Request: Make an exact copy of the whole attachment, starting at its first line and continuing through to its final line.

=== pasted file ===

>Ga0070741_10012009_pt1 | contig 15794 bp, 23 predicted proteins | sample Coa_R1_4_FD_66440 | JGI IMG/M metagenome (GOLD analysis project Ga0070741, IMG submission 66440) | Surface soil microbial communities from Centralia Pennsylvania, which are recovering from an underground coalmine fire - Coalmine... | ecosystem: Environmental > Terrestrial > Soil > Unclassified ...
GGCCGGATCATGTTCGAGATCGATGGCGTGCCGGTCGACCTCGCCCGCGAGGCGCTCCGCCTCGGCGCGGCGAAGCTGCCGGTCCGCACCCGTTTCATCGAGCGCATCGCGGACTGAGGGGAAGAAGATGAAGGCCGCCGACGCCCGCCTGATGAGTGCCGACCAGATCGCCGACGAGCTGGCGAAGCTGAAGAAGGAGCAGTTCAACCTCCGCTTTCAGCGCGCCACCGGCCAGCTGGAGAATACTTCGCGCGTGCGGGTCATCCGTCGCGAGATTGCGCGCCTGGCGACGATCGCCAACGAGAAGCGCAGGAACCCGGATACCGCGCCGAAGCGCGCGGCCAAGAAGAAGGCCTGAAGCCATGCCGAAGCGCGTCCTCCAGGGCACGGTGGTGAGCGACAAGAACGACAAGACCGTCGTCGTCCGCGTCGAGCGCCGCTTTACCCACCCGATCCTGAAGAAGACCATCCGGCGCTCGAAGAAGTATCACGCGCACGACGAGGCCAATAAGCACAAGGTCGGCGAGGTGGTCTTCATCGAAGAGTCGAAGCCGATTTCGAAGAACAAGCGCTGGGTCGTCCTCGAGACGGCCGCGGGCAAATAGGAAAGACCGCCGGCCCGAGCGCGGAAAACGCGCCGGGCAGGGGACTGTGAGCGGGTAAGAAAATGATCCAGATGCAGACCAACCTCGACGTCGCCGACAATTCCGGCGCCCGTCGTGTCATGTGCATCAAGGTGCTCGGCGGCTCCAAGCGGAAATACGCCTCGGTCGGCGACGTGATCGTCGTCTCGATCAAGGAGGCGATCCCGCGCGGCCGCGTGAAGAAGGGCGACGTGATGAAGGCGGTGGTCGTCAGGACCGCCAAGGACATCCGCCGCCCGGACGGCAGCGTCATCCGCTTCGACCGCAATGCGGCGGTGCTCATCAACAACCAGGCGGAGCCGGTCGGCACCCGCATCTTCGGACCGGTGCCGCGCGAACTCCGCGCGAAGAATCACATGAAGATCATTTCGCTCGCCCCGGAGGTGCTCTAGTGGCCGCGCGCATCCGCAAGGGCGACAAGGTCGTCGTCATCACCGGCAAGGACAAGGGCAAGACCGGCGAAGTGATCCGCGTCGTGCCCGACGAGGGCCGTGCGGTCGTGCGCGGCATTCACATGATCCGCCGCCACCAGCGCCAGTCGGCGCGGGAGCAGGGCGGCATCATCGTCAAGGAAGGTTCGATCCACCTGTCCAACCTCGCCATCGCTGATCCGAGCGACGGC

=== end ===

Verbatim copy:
>Ga0070741_10012009_pt1 | contig 15794 bp, 23 predicted proteins | sample Coa_R1_4_FD_66440 | JGI IMG/M metagenome (GOLD analysis project Ga0070741, IMG submission 66440) | Surface soil microbial communities from Centralia Pennsylvania, which are recovering from an underground coalmine fire - Coalmine... | ecosystem: Environmental > Terrestrial > Soil > Unclassified ...
GGCCGGATCATGTTCGAGATCGATGGCGTGCCGGTCGACCTCGCCCGCGAGGCGCTCCGCCTCGGCGCGGCGAAGCTGCCGGTCCGCACCCGTTTCATCGAGCGCATCGCGGACTGAGGGGAAGAAGATGAAGGCCGCCGACGCCCGCCTGATGAGTGCCGACCAGATCGCCGACGAGCTGGCGAAGCTGAAGAAGGAGCAGTTCAACCTCCGCTTTCAGCGCGCCACCGGCCAGCTGGAGAATACTTCGCGCGTGCGGGTCATCCGTCGCGAGATTGCGCGCCTGGCGACGATCGCCAACGAGAAGCGCAGGAACCCGGATACCGCGCCGAAGCGCGCGGCCAAGAAGAAGGCCTGAAGCCATGCCGAAGCGCGTCCTCCAGGGCACGGTGGTGAGCGACAAGAACGACAAGACCGTCGTCGTCCGCGTCGAGCGCCGCTTTACCCACCCGATCCTGAAGAAGACCATCCGGCGCTCGAAGAAGTATCACGCGCACGACGAGGCCAATAAGCACAAGGTCGGCGAGGTGGTCTTCATCGAAGAGTCGAAGCCGATTTCGAAGAACAAGCGCTGGGTCGTCCTCGAGACGGCCGCGGGCAAATAGGAAAGACCGCCGGCCCGAGCGCGGAAAACGCGCCGGGCAGGGGACTGTGAGCGGGTAAGAAAATGATCCAGATGCAGACCAACCTCGACGTCGCCGACAATTCCGGCGCCCGTCGTGTCATGTGCATCAAGGTGCTCGGCGGCTCCAAGCGGAAATACGCCTCGGTCGGCGACGTGATCGTCGTCTCGATCAAGGAGGCGATCCCGCGCGGCCGCGTGAAGAAGGGCGACGTGATGAAGGCGGTGGTCGTCAGGACCGCCAAGGACATCCGCCGCCCGGACGGCAGCGTCATCCGCTTCGACCGCAATGCGGCGGTGCTCATCAACAACCAGGCGGAGCCGGTCGGCACCCGCATCTTCGGACCGGTGCCGCGCGAACTCCGCGCGAAGAATCACATGAAGATCATTTCGCTCGCCCCGGAGGTGCTCTAGTGGCCGCGCGCATCCGCAAGGGCGACAAGGTCGTCGTCATCACCGGCAAGGACAAGGGCAAGACCGGCGAAGTGATCCGCGTCGTGCCCGACGAGGGCCGTGCGGTCGTGCGCGGCATTCACATGATCCGCCGCCACCAGCGCCAGTCGGCGCGGGAGCAGGGCGGCATCATCGTCAAGGAAGGTTCGATCCACCTGTCCAACCTCGCCATCGCTGATCCGAGCGACGGC